“I believe that every woman in this country and later every woman in the world should have a subscription to fashion, just like you have a subscription to music or to entertainment and via that subscription, you would be able to just have fun with this amazing industry that we’re in.”
Baptist Health System in San Antonio made money doing what used to be industry heresy: reducing patients' use of medical care.
Chipotle says providing "food with integrity" means dropping genetically modified ingredients. But critics say the company's new policy is inconsistent and even dishonest.
One aim of Obamacare was to ease the financial strain on nonprofit hospitals that provide medical care to people who lack insurance and can't pay their bills. That plan is working, hospitals say.
Fresno native Mark Arax has written about the war over water in his state for decades. "It used to be the farmers against the delta smelt fish, and now it's the urbanite against the almond," he says.
A woman who caught pneumonic plague in Colorado last summer likely contracted it from her friend or his dog. Antibiotics limited the outbreak to four people and cured them.
In the U.K., rapeseed is getting a royal treatment. It's called cold-pressing, and it's a method of processing the oilseed to bring out the best of its mustardy flavor.
The 2008 presidential race was the first in the post-YouTube era. Candidates tried all kinds of things to break through, including former Sen. Mike Gravel simply throwing a rock in water.
A Baltimore Police Department task force found the van transporting Gray made one more stop than originally thought.
Hadfield spent more than 150 days living in space, the bulk of it during a three-month stint at the International Space Station where six astronauts from countries all over the world live and work.
Hadfield's time in space coincided with a change in social media and communications. During his first space voyages in 1995 and 2001, there was no way for Hadfield to relay information about his experiences while in space. But, by the time he got to the ISS in 2013, improvements in technology and huge leaps in social media interaction made it possible for him to keep in touch: on Twitter, Facebook and YouTube.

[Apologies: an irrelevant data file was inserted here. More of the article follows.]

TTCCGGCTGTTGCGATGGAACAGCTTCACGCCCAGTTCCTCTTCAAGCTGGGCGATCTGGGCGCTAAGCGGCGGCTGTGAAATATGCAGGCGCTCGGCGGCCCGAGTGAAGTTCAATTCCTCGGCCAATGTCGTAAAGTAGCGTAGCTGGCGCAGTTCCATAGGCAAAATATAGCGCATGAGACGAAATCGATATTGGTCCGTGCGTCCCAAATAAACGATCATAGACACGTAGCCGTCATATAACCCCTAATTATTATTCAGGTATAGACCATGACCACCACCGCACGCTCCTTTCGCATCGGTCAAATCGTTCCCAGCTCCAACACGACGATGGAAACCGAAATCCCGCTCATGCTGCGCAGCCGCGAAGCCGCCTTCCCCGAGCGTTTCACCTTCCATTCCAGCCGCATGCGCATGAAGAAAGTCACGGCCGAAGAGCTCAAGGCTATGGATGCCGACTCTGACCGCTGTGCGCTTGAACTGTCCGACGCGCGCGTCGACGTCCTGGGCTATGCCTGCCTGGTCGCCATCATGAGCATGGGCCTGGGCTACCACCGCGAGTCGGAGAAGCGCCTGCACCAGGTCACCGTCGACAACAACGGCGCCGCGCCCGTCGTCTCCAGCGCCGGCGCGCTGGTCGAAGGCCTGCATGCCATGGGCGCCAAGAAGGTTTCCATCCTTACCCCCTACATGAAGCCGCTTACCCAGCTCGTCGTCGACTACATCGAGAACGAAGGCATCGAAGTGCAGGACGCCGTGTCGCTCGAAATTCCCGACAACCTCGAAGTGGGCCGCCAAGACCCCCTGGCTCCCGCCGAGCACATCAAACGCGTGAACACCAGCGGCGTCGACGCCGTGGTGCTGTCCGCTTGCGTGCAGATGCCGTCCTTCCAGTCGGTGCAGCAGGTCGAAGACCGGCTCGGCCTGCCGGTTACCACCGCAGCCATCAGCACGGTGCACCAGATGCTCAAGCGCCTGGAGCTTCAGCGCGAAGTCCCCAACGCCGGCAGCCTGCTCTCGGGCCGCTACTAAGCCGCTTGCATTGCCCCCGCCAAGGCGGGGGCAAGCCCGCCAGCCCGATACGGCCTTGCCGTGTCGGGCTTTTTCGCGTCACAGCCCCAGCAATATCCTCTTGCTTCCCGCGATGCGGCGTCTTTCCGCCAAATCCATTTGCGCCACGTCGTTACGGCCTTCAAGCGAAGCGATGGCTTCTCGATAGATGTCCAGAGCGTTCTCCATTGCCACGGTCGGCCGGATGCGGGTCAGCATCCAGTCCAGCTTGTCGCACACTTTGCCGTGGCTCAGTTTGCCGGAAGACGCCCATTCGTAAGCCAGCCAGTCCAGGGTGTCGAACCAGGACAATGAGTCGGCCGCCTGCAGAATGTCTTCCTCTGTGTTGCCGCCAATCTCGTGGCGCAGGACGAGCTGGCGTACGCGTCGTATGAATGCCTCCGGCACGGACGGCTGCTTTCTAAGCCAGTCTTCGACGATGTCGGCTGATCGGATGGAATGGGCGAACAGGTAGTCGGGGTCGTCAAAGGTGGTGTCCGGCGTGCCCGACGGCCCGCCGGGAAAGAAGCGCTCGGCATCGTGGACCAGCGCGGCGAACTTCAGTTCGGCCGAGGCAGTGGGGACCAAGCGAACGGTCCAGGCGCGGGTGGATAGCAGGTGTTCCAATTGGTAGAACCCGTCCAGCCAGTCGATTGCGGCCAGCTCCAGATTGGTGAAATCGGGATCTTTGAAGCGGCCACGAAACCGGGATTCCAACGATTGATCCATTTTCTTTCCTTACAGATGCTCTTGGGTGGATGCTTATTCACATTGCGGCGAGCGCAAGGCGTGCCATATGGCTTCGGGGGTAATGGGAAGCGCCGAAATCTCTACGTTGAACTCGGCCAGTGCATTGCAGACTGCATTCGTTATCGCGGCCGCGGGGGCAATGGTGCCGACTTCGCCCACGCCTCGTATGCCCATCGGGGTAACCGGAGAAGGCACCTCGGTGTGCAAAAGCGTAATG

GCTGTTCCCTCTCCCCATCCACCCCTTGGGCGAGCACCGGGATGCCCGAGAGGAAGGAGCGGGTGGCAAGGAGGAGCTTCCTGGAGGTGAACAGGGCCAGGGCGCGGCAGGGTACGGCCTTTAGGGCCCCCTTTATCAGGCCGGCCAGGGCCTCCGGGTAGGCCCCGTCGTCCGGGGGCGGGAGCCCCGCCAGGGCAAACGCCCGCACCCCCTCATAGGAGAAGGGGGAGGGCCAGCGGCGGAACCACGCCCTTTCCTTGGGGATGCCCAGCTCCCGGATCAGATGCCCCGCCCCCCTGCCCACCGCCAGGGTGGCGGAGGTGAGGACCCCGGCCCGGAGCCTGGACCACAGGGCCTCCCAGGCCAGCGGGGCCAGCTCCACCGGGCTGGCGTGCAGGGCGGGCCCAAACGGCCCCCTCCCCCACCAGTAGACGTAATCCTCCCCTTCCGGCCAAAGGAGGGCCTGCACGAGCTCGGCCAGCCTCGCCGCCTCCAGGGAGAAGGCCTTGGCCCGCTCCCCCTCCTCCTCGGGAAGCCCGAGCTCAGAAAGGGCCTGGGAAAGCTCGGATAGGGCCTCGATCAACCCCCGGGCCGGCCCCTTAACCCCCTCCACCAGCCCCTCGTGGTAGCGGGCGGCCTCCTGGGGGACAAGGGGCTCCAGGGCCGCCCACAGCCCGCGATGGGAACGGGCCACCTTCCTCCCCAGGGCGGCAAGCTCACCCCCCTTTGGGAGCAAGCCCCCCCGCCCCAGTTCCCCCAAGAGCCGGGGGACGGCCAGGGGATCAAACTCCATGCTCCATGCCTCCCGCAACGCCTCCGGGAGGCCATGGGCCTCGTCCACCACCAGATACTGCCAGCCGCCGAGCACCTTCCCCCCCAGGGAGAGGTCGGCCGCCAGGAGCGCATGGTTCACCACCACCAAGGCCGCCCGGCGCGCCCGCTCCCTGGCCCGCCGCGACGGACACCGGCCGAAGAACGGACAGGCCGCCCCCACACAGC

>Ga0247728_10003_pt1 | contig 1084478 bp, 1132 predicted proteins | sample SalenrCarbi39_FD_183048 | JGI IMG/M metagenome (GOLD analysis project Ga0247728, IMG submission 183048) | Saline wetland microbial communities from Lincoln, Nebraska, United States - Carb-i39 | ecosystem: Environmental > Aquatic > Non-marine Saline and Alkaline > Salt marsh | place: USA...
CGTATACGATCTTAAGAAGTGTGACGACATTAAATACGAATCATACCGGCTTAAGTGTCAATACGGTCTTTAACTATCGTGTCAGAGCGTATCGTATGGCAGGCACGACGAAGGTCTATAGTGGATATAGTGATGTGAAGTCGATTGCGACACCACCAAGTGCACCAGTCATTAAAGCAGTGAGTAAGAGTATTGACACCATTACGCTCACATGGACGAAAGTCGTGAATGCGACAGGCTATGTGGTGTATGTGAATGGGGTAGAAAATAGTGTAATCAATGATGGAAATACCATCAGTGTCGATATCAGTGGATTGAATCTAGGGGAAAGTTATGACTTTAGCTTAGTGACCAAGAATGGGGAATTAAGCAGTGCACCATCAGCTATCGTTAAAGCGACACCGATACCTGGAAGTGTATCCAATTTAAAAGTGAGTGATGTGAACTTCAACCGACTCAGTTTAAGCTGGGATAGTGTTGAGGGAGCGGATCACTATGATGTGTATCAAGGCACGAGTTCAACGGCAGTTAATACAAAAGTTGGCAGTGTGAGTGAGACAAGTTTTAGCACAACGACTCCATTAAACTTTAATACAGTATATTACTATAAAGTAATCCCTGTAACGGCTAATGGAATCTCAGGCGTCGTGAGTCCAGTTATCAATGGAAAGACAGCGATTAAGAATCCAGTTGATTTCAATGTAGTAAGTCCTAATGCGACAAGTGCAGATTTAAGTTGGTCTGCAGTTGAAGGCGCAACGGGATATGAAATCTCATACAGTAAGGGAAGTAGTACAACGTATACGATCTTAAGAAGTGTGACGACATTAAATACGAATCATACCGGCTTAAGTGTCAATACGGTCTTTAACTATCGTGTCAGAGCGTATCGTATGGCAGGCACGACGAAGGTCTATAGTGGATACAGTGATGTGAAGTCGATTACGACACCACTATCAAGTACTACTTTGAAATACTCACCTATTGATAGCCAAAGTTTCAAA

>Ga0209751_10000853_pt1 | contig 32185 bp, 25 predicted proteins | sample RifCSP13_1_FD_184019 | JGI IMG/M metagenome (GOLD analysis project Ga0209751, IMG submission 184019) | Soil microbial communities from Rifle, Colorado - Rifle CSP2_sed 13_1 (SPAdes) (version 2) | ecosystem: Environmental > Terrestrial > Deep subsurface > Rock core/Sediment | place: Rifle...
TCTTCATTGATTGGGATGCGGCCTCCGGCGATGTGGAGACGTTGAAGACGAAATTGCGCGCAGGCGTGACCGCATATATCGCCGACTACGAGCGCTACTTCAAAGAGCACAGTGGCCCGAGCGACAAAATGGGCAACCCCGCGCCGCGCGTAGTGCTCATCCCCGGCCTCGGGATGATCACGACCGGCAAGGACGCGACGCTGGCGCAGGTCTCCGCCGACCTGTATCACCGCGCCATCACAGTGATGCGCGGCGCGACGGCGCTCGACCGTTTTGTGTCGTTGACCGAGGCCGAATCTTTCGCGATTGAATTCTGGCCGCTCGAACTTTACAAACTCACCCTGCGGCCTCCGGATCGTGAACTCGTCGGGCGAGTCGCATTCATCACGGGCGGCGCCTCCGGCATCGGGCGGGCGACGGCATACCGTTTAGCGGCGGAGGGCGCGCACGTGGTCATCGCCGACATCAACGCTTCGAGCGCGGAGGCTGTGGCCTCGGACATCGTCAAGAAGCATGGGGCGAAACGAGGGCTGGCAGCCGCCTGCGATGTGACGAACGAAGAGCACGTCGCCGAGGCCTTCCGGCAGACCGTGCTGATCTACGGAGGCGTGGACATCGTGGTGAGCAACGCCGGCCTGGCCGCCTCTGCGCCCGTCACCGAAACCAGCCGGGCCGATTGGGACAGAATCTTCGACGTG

Hadfield says when it comes to living in space, there has been significant change. People from 15 different countries left Earth in November of 2000.
"For the last 14 years, we have permanently been living off the planet, and when I say we, I mean humanity," he says. "Once you start permanently settling somewhere, then it really just becomes a new part of human culture."
That culture is still in early development, but it is growing as more stories start coming back from space. The ISS, for instance, is now home to a guitar and an espresso machine. Astronauts are becoming more accustomed to sending videos home, and telling people on Earth about their out-of-this-world lives. Soon space culture will include an album of folk music Hadfield recorded in space.
He compares space exploration to early settlers of undiscovered continents.
"When the first settlers came across the Bering Strait 20,000 years ago from Asia, their culture changed the place and defined the people themselves, and we're just getting into that stage of leaving Earth in space," he says.
So where to next from the ISS?
"It will go eventually from the space station to the moon, over the next few generations, and from the moon eventually to Mars, just as we've spread over the whole surface of the Earth," Hadfield says.
Messenger was launched from Earth back in 2004. After 4,104 orbits of Mercury and billions of miles of space travel, the orbiter will end its mission with a quiet bang Thursday.
President Francois Hollande warns of consequences if the allegations about the abuse in the Central African Republic are true. The U.N. worker who publicly revealed the abuse has been suspended.
For at least a century or so, April flowers led to showers of May-baskets on the front-door knobs of American homes.
The Pap smear has dramatically decreased rates of cervical cancer, but testing too often has a downside, too. Many women say they aren't yet ready to follow new guidelines and skip the annual tests.